Even the demon has left Rashoman when he saw the viciousness of man.

A review by Mike Shea   Movie Rating: ( * * * · · )    DVD Rating: ( * * * * · )

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I genuinely like Ran are among my top classic films. Rashomon won't be with them. While both Robert Altman and Roger Ebert seem to be rolling naked on their copies of the new Criterion DVD of Rashomon, I myself cannot seem to understand it no matter how smart I want to be. For me, Rashomon was a movie about sweat.

I think I get the idea of Rashomon from what little I read. The same story told from four different people with no real truth. I like Toshirô Mifune as much as I do in his others, but he has no where near the charisma that he does in Yojimbo, Sanjûrô, or the Samurai Trilogy. The characters are all pretty good, but there is a whole lot of looking around that padded the 89 minute film. The story all makes sense until some wacky baby is found, adding some question of life and morality into a picture that is already pretty hard to get. Not a lot happens in this movie and there is no single story. We aren't even sure why we are being told the story except to entertain three dudes hanging out in the rain.

There are some great scenes in Rashomon that hit me well after I watched it. During one recount of a duel by one of the participants, the two warriors cross swords 23 times in a great display of swordsmanship. A later recounting from a third party observer show the two "swordsmen" as being so terrified at the idea of a fight that when the heroine screams they both practically drop their swords and run into the woods. I was reminded of Pulp Fiction where Butch's killing of Vincent Vega is triggered by the ejection of pop-tarts out of the toaster.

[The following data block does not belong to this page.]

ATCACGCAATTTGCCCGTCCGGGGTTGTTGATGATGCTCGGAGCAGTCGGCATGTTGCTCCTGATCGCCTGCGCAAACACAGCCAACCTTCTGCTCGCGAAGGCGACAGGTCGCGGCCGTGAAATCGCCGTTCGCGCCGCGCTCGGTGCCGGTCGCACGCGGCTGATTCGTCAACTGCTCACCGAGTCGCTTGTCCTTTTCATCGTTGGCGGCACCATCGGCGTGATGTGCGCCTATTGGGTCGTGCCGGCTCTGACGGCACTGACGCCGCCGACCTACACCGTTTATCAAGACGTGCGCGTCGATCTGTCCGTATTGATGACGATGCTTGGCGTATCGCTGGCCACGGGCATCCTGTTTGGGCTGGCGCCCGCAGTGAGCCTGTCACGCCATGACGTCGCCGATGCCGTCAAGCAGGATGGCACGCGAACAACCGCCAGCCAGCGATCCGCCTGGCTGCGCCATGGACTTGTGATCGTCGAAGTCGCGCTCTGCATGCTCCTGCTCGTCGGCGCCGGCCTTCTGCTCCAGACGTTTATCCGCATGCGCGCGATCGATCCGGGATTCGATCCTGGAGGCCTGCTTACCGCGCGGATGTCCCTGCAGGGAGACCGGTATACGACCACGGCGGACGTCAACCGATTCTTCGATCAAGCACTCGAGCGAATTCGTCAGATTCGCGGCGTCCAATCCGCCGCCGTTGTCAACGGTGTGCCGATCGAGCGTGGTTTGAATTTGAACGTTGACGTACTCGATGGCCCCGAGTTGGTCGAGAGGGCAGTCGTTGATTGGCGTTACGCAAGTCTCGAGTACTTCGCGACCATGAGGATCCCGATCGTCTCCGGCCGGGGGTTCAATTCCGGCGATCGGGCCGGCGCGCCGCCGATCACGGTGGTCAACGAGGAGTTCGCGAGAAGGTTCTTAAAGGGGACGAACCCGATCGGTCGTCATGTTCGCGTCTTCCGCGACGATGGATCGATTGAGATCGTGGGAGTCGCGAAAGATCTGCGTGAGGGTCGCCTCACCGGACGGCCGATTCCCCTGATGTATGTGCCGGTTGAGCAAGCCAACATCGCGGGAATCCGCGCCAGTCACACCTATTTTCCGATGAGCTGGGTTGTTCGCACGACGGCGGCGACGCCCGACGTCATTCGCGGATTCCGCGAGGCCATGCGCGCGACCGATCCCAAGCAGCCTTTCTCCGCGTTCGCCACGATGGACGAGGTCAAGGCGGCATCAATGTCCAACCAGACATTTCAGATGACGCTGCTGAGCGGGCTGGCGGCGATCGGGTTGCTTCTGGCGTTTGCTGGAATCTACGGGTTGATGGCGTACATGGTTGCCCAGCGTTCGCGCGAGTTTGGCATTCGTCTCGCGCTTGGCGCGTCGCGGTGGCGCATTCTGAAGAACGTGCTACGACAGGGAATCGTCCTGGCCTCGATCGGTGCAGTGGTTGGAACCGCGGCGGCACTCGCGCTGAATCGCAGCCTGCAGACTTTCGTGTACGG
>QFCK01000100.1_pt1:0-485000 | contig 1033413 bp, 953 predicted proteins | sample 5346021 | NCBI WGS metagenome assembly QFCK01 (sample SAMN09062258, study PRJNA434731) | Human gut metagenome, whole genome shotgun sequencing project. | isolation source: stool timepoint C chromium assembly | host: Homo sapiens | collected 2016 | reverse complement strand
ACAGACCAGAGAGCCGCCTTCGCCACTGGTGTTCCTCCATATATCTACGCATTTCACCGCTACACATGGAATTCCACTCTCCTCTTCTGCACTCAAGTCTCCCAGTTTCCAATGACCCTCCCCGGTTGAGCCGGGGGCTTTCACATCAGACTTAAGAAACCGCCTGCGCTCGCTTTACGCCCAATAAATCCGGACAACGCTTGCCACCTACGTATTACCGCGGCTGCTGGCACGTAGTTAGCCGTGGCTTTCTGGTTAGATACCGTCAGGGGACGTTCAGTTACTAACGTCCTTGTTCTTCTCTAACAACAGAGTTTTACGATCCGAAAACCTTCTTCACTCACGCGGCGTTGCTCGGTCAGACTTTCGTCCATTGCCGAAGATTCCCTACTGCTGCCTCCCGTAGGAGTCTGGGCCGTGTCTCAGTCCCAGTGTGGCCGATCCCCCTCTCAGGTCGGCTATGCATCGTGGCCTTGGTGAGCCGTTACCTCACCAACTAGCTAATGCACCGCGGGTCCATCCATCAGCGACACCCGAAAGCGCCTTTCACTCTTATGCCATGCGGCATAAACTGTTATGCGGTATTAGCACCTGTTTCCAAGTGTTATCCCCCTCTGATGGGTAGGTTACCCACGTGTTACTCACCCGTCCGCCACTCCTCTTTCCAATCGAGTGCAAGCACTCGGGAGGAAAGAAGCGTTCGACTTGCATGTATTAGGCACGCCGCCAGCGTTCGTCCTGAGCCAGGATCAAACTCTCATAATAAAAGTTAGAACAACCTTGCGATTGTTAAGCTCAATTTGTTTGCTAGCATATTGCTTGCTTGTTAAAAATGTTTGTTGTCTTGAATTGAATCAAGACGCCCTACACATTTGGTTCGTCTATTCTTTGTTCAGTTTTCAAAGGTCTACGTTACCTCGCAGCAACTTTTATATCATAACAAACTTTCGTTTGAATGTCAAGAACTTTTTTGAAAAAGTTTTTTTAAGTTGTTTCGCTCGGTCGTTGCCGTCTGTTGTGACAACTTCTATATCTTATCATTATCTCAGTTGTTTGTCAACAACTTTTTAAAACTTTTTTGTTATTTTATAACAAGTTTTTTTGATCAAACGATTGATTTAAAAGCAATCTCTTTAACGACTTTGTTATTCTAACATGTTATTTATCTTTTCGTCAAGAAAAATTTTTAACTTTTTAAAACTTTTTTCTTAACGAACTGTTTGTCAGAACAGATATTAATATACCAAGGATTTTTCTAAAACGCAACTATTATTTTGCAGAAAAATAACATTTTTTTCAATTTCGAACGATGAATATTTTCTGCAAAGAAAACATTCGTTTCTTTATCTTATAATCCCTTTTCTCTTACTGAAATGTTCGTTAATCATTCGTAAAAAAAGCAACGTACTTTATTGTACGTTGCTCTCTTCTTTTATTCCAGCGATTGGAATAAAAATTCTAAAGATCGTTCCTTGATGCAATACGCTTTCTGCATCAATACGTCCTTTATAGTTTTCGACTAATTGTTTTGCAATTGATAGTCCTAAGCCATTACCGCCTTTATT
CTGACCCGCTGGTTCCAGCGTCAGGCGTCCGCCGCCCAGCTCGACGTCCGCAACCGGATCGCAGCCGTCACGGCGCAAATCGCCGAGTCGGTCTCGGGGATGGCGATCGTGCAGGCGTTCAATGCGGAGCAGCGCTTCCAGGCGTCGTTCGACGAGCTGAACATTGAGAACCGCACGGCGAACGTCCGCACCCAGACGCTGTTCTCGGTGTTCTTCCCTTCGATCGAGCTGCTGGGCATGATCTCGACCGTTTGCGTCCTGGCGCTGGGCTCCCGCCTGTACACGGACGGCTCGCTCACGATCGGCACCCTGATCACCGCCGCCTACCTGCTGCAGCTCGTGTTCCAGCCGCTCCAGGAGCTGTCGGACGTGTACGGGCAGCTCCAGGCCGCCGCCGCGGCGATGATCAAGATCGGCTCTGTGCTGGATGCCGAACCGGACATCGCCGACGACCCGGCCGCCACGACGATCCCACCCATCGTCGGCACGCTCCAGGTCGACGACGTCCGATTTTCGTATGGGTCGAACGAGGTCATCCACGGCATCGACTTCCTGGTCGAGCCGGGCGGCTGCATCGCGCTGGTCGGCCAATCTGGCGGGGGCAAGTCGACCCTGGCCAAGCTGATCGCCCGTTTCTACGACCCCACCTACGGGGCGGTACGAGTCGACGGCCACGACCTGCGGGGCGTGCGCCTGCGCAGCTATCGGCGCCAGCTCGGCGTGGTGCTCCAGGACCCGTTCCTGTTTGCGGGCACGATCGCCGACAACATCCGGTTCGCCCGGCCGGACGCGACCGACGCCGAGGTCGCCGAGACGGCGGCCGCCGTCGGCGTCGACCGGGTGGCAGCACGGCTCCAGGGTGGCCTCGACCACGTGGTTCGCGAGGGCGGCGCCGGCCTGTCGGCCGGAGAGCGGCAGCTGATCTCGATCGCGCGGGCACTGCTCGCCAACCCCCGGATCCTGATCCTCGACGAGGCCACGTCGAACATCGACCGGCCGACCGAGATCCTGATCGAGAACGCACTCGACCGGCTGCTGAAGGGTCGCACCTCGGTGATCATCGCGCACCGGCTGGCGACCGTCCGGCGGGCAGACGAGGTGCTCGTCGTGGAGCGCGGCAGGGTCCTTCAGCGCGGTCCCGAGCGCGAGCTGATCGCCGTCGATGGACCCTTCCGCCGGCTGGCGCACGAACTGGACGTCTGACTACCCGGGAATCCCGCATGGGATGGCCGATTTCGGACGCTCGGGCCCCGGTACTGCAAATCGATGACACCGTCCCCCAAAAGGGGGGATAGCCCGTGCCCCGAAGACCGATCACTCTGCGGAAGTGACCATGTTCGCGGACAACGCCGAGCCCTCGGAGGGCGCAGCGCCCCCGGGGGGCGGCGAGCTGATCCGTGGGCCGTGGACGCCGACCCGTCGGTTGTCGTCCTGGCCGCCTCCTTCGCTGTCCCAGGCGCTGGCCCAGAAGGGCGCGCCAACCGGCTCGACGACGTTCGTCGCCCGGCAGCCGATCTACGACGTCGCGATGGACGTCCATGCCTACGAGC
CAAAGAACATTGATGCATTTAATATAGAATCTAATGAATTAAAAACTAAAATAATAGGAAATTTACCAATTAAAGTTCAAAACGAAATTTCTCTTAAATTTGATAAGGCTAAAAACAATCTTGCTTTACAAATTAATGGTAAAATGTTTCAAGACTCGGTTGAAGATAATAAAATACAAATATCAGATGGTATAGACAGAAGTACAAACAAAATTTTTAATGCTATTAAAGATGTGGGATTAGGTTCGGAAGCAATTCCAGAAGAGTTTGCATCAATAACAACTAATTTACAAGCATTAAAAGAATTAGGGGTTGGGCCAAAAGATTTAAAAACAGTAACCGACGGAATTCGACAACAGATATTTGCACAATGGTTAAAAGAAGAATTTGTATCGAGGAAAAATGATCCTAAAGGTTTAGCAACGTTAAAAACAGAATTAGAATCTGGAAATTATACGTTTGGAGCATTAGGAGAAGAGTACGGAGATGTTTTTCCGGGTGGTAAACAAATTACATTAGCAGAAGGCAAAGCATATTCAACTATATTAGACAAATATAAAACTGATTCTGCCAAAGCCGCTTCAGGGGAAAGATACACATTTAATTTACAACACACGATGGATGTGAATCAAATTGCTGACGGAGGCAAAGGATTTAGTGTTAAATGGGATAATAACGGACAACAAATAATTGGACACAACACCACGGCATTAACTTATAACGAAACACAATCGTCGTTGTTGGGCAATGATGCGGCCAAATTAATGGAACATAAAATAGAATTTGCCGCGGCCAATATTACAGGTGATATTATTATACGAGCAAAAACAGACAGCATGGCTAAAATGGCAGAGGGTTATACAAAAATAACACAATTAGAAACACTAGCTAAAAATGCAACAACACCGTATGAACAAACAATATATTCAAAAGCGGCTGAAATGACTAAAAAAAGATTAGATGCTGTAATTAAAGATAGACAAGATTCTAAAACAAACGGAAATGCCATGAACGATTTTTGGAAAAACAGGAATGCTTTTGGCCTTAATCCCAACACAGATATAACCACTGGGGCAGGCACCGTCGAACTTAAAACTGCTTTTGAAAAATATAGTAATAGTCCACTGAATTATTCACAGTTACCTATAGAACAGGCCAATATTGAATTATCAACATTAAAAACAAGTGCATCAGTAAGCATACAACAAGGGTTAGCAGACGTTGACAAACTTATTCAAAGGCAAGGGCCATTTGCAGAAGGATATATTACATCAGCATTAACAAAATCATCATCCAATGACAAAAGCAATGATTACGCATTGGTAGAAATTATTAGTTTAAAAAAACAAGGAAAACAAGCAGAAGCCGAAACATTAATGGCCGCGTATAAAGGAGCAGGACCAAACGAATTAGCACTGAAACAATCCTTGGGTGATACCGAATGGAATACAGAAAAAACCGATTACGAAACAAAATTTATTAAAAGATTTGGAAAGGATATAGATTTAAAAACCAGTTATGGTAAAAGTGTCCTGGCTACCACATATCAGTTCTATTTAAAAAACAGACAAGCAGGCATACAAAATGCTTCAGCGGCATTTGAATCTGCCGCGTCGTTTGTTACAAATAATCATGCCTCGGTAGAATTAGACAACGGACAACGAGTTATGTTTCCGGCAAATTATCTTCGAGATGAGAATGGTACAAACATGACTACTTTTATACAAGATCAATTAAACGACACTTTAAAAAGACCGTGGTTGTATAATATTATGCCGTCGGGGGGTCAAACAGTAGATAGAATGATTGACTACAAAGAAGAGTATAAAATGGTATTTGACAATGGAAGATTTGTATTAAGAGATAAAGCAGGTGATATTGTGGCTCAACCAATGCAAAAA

The DVD is a solid Criterion release. There is a good introduction with Robert Altman and a commentary track that perhaps someday I will listen to. The picture is in the native aspect ratio of 1.33 to 1 and the sound is recorded in mono. I won't fault that upon the DVD rating since that is how it was originally produced. It is as solid as we would expect from a Criterion release and one I am proud to have on my shelf even if I don't understand it.

Perhaps I have a long way to go as a film buff. Movies without stories, unless they have enough interesting threads and lesbians to keep my interest like 8 1/2. I want to like these classic films. I want to feel the same charge that other reviewers seem to, but for some reason I don't. Quite possibly I am a member of the Pearl Harbor audience who saw a poster for something better but can't get himself into the seat.